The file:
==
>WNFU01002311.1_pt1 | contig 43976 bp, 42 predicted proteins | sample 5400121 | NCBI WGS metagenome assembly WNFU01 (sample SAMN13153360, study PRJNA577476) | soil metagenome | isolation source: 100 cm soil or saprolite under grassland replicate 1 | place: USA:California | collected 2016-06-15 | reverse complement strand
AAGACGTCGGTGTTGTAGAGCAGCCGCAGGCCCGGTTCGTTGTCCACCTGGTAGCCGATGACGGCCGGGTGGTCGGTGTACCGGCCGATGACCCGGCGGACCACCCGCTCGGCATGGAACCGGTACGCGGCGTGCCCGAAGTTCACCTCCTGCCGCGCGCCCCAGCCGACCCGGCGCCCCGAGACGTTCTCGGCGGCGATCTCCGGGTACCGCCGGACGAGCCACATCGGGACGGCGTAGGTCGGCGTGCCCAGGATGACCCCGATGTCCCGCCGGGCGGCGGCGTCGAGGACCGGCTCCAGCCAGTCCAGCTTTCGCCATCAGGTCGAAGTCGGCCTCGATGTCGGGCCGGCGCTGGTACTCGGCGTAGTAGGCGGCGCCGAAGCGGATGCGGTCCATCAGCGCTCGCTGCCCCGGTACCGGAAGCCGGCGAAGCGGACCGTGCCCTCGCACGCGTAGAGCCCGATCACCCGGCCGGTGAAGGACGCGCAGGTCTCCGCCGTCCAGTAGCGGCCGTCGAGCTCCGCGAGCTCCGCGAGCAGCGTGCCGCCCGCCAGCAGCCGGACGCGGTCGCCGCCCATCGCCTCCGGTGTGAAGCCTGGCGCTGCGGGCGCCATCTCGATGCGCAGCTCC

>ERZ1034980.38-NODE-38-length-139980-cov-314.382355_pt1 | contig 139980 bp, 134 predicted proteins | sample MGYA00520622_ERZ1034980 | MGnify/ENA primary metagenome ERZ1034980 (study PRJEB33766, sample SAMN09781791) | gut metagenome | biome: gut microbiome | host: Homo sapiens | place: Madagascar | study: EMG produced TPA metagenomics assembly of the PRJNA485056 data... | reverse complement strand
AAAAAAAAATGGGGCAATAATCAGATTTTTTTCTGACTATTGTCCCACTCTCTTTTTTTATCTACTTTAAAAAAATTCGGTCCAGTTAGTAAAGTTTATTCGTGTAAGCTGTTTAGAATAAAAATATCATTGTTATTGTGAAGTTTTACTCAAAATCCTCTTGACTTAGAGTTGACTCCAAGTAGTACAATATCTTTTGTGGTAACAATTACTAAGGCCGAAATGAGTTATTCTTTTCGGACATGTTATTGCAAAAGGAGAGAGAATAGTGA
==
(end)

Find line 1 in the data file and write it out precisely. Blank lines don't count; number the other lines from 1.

>WNFU01002311.1_pt1 | contig 43976 bp, 42 predicted proteins | sample 5400121 | NCBI WGS metagenome assembly WNFU01 (sample SAMN13153360, study PRJNA577476) | soil metagenome | isolation source: 100 cm soil or saprolite under grassland replicate 1 | place: USA:California | collected 2016-06-15 | reverse complement strand